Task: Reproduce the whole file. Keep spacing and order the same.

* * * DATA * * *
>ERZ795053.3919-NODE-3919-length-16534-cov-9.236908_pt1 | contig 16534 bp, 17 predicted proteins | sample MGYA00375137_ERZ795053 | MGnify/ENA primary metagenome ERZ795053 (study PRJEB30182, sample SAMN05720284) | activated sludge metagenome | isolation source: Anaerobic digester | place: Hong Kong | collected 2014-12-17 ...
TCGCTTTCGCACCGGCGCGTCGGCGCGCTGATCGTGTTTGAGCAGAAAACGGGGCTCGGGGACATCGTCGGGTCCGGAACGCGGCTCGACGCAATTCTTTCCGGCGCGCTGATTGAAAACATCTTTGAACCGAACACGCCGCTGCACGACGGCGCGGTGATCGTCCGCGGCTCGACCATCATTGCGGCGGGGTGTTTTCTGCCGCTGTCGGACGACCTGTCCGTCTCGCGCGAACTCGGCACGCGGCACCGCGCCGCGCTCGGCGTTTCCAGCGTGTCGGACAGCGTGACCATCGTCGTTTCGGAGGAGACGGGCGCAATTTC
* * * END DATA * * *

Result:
>ERZ795053.3919-NODE-3919-length-16534-cov-9.236908_pt1 | contig 16534 bp, 17 predicted proteins | sample MGYA00375137_ERZ795053 | MGnify/ENA primary metagenome ERZ795053 (study PRJEB30182, sample SAMN05720284) | activated sludge metagenome | isolation source: Anaerobic digester | place: Hong Kong | collected 2014-12-17 ...
TCGCTTTCGCACCGGCGCGTCGGCGCGCTGATCGTGTTTGAGCAGAAAACGGGGCTCGGGGACATCGTCGGGTCCGGAACGCGGCTCGACGCAATTCTTTCCGGCGCGCTGATTGAAAACATCTTTGAACCGAACACGCCGCTGCACGACGGCGCGGTGATCGTCCGCGGCTCGACCATCATTGCGGCGGGGTGTTTTCTGCCGCTGTCGGACGACCTGTCCGTCTCGCGCGAACTCGGCACGCGGCACCGCGCCGCGCTCGGCGTTTCCAGCGTGTCGGACAGCGTGACCATCGTCGTTTCGGAGGAGACGGGCGCAATTTC